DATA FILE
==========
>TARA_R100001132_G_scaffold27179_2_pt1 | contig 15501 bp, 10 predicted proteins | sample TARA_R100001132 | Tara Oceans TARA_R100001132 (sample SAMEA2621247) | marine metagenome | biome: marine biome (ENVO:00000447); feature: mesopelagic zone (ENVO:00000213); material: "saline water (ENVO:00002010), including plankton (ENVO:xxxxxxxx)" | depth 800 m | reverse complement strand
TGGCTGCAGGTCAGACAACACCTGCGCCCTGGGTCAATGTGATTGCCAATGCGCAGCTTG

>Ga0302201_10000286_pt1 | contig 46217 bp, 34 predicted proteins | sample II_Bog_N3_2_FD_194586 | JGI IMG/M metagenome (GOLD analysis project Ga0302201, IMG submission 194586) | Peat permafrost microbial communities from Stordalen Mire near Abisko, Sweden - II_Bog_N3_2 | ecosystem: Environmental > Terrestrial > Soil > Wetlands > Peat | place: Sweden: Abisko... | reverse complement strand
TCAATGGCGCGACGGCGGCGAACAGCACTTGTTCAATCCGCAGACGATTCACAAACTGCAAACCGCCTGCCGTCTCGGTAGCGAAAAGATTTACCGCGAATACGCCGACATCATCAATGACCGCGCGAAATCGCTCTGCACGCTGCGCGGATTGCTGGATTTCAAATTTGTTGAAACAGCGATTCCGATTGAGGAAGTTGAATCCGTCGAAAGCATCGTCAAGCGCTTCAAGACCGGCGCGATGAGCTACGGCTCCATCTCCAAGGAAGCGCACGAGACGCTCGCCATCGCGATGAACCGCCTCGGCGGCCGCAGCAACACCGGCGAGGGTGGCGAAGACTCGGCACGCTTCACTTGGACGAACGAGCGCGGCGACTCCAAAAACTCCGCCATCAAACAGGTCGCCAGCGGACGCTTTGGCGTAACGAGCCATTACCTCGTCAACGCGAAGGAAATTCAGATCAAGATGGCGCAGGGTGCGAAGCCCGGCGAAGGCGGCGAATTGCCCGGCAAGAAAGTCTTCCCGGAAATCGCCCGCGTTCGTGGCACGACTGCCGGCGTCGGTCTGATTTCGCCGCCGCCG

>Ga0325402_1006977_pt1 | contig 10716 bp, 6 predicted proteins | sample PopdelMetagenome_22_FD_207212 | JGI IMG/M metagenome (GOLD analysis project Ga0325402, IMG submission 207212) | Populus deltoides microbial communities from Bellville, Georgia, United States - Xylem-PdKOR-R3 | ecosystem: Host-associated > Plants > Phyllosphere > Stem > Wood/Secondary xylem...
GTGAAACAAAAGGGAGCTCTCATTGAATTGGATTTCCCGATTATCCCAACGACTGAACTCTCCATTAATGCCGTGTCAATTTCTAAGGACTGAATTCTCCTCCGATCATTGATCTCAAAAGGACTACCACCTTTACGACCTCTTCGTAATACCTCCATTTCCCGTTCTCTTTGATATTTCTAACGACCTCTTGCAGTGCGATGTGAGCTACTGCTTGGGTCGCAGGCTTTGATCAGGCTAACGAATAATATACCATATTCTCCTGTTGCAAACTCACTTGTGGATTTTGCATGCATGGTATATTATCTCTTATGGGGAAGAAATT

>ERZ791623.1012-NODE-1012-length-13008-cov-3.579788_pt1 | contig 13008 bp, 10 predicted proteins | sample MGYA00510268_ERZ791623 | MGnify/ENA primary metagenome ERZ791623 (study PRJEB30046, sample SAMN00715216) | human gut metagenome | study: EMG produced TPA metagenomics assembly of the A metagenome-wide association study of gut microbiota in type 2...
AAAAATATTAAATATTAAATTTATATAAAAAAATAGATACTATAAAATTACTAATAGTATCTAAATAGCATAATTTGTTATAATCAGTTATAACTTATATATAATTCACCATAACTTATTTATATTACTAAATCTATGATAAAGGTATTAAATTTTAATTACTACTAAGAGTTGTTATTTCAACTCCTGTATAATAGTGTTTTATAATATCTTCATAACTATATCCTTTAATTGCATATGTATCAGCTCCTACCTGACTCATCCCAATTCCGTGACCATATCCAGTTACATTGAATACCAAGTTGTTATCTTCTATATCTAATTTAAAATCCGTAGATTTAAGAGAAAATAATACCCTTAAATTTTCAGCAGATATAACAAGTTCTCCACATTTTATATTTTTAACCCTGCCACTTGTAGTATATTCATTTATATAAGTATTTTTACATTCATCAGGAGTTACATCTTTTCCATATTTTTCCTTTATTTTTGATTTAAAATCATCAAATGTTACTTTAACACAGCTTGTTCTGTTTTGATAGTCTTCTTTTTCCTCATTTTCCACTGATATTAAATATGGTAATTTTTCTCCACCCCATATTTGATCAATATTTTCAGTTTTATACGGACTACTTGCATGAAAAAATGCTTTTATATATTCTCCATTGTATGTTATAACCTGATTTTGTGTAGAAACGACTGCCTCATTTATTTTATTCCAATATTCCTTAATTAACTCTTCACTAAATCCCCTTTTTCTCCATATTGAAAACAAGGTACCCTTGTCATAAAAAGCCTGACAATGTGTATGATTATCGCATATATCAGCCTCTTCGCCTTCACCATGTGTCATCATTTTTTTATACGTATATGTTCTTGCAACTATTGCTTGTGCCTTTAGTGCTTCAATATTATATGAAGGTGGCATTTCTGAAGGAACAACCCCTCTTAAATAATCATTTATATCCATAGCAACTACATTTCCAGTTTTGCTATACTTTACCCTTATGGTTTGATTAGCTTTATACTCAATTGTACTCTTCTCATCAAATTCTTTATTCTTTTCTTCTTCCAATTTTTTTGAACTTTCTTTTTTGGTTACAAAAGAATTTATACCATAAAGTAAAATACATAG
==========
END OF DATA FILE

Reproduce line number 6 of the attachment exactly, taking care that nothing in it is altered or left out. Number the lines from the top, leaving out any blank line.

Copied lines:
GTGAAACAAAAGGGAGCTCTCATTGAATTGGATTTCCCGATTATCCCAACGACTGAACTCTCCATTAATGCCGTGTCAATTTCTAAGGACTGAATTCTCCTCCGATCATTGATCTCAAAAGGACTACCACCTTTACGACCTCTTCGTAATACCTCCATTTCCCGTTCTCTTTGATATTTCTAACGACCTCTTGCAGTGCGATGTGAGCTACTGCTTGGGTCGCAGGCTTTGATCAGGCTAACGAATAATATACCATATTCTCCTGTTGCAAACTCACTTGTGGATTTTGCATGCATGGTATATTATCTCTTATGGGGAAGAAATT